After my series on implementing relational operators on.NET DataTables, I received several requests to post the whole code library.
I was reluctant to do it for 2 reasons
1. The code is already there. <SCREAMING MAN> Just copy and paste it you lazy bastards!</SCREAMING MAN>
2. The initial library was designed for a specific application with many specialised routines.
In the haze of comments received, only one poster choose to donate time and effort to refactor the SQLOps routines into a convenient (and IMO, elegant) set of classes.
Alistair Bayley’s implementation makes significant improvements in functionality and usage.
Here is a short summary from Alistair:
- subclassed DataTable and added the static methods as instance/object methods. This allows nice infix usage of operators, instead of the prefix-style that static methods force.
- added various API overloadings, and a few changes (I think Project is a bit different; Divide too).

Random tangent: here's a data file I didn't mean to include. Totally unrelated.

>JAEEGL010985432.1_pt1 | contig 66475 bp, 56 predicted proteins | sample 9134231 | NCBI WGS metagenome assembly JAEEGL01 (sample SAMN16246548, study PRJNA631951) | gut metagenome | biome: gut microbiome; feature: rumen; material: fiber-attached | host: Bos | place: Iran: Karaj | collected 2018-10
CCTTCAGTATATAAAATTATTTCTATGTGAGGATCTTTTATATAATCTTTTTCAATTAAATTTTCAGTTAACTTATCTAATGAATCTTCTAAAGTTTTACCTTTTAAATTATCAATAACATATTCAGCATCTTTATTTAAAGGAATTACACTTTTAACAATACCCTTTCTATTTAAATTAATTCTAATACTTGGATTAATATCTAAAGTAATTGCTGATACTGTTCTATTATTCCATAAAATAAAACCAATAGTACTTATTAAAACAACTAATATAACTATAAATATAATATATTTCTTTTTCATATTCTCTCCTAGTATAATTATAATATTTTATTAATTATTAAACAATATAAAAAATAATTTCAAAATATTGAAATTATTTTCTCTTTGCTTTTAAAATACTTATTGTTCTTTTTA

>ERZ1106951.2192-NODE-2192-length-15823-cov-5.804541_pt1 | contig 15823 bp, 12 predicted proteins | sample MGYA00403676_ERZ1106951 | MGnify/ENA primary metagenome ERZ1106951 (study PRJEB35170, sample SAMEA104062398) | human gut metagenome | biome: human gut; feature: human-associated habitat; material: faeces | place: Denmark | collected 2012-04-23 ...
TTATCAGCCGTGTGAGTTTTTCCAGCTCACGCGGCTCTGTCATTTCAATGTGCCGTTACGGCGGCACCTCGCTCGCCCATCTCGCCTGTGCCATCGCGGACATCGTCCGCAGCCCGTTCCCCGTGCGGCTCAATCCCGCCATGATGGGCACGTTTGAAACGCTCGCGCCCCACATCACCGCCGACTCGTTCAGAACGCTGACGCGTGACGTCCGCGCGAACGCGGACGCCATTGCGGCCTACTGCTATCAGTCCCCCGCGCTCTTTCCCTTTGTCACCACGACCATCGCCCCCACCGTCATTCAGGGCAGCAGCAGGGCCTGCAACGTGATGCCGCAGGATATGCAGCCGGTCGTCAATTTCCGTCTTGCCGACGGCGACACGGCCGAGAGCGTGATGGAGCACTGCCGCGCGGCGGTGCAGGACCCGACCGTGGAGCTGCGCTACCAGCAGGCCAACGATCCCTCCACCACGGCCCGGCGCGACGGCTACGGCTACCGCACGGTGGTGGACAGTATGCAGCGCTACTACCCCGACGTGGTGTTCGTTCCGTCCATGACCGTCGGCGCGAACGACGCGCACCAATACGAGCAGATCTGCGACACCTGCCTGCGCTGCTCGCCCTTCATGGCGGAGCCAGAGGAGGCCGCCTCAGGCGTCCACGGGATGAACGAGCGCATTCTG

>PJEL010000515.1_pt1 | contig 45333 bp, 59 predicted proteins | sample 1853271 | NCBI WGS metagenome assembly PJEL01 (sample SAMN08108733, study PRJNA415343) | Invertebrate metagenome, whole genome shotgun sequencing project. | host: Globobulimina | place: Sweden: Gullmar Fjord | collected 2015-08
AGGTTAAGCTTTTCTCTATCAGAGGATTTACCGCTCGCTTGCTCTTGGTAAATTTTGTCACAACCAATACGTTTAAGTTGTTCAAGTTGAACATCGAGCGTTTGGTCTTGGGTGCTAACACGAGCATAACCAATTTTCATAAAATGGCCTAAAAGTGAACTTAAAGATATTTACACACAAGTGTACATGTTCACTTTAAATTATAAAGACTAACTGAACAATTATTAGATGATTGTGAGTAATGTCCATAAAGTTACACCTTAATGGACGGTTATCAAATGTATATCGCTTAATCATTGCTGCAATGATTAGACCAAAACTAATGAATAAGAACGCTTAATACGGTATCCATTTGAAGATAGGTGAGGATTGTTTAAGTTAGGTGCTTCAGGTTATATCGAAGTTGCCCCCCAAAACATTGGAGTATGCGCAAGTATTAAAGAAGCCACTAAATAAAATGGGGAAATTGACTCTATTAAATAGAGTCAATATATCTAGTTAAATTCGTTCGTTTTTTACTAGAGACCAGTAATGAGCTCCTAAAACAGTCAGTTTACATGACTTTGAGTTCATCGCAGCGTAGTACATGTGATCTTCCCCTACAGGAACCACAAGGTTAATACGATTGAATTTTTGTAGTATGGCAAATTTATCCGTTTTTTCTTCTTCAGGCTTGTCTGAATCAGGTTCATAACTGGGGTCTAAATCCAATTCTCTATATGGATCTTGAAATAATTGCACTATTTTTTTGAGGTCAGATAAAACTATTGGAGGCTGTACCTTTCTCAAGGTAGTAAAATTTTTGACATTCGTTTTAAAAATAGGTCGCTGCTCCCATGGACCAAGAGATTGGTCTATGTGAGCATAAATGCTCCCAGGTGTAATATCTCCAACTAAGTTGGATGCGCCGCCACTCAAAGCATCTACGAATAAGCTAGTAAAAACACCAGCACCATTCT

- made some of the suggested improvements to GroupBy. I used an additional class "GroupByExpr" to avoid the problem where the array arguments might have different lengths. Also added type inference for
the aggregate expressions.
- added a suite of Nunit tests. These are not complete or exhaustive; they largely test the stuff I've been fiddling with.
- fixed a bug (depending on how you look at it) with Project, where the ordering of the result-set columns was not the same as the specified columns. I needed to be able to re-order columns for output purposes.
This not really in the Relational spirit (where ordering doesn't normally matter), but still useful.
- added a more general Divide.
- added a left-outer-join (OuterJoin), which I needed. Haven't bothered with right- or full- yet.
- added NaturalJoin.
- added Extend (append a literal column).
- added Sort (obvious).
- added Rename, but note that this is different from the other operators, in that it modifies the argument i.e. it's destructive. It seemed overkill to copy the table just to rename a column... I don't like this, because it doesn't return a new table like all of the other operators, and so it destroys the nice closure property.
As a small gesture, I have added operator overloading into the class as well.
The file (zipped VS2003 IDE compatible solution (C#) – 20Kb) can be found at SQLTeam here thanks to graz..
| posted on Thursday, August 02, 2007 9:10 AM